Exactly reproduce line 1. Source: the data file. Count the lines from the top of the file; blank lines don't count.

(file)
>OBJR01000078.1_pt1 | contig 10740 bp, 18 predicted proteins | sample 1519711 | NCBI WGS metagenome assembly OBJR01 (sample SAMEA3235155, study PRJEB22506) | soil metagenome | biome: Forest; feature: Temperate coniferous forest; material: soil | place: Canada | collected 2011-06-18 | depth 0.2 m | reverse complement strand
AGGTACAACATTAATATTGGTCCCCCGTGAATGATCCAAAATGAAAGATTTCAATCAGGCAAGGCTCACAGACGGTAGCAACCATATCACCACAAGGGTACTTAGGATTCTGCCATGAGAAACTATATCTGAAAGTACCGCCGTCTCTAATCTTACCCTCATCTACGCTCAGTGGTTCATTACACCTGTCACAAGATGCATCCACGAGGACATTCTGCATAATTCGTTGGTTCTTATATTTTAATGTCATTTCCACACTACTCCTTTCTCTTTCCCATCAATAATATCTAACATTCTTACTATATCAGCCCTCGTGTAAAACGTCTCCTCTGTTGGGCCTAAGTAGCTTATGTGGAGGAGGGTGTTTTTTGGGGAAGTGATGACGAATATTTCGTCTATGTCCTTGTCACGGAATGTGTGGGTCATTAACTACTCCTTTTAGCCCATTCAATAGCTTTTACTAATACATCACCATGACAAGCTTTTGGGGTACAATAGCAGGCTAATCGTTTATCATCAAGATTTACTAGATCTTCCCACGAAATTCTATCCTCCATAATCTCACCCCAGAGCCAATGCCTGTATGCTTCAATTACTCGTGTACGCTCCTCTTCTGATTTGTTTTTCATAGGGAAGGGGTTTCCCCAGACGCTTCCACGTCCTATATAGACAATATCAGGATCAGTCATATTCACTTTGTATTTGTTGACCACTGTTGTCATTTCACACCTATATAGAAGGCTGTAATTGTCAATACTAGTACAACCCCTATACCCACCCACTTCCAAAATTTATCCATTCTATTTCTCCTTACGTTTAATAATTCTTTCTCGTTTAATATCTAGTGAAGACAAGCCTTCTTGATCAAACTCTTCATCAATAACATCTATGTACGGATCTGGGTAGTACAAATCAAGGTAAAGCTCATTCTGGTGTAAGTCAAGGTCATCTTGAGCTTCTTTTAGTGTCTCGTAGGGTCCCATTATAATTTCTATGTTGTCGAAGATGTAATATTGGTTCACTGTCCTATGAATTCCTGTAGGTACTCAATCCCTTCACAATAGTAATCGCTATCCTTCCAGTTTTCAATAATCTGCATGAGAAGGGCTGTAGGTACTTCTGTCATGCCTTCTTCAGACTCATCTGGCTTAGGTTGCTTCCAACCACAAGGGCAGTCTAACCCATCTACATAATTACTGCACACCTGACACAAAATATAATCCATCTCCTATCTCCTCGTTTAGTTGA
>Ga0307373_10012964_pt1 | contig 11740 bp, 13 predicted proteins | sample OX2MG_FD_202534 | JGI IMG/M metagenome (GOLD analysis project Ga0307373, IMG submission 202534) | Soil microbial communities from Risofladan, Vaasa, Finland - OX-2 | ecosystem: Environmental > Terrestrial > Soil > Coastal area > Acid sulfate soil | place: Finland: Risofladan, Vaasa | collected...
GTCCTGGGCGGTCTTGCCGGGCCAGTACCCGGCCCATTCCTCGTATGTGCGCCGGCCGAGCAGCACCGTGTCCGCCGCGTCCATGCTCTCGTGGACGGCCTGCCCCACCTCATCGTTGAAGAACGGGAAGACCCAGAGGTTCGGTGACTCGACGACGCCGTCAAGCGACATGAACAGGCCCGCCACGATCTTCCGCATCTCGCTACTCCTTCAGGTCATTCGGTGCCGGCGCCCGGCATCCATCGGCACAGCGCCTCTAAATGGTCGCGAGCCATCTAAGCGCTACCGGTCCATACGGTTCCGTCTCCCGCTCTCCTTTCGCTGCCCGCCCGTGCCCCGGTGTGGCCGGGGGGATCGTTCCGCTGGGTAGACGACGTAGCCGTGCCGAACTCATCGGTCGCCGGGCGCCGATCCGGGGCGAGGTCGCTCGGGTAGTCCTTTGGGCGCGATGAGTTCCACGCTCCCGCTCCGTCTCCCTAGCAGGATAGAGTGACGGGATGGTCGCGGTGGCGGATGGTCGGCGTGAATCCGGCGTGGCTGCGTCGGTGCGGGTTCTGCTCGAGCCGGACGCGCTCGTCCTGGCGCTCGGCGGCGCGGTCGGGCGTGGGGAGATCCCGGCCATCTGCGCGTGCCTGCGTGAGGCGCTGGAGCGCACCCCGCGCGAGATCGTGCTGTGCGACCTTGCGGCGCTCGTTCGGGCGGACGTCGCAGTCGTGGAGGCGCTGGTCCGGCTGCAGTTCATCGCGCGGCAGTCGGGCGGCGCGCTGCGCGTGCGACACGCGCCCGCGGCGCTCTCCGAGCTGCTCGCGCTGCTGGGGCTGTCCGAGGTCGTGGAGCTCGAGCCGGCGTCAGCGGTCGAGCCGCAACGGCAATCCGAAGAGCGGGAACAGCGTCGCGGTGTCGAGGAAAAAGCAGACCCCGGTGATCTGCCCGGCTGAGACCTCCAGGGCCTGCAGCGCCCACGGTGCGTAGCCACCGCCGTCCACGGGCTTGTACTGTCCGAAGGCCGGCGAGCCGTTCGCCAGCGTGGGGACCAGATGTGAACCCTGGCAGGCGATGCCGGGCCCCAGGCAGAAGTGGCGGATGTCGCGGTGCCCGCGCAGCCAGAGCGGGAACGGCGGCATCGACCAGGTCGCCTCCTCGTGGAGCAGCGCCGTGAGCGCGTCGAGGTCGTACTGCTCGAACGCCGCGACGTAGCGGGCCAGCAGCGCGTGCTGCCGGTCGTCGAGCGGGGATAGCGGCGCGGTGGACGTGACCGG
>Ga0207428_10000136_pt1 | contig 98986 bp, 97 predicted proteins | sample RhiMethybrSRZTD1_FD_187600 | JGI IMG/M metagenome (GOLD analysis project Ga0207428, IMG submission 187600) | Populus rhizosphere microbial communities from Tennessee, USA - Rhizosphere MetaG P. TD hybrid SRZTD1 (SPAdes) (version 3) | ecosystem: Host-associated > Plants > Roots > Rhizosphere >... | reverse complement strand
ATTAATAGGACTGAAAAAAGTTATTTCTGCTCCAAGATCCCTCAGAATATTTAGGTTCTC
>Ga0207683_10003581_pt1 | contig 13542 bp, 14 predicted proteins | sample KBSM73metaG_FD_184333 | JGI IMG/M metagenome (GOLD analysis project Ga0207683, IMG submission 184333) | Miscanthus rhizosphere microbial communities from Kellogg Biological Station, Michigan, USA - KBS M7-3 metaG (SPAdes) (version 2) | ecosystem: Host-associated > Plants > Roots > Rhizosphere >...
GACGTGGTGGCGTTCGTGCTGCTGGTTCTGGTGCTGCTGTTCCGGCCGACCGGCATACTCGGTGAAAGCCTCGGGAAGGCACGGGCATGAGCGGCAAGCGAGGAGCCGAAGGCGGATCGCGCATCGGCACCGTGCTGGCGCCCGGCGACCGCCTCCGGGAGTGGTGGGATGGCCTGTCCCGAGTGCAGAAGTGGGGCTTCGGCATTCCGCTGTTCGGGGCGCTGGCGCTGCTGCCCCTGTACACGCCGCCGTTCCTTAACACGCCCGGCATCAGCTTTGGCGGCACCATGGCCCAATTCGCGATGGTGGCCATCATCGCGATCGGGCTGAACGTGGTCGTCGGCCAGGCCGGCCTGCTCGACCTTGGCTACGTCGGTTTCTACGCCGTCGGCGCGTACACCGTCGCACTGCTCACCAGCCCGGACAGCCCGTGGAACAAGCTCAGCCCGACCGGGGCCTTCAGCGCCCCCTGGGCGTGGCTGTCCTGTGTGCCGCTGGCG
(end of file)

>OBJR01000078.1_pt1 | contig 10740 bp, 18 predicted proteins | sample 1519711 | NCBI WGS metagenome assembly OBJR01 (sample SAMEA3235155, study PRJEB22506) | soil metagenome | biome: Forest; feature: Temperate coniferous forest; material: soil | place: Canada | collected 2011-06-18 | depth 0.2 m | reverse complement strand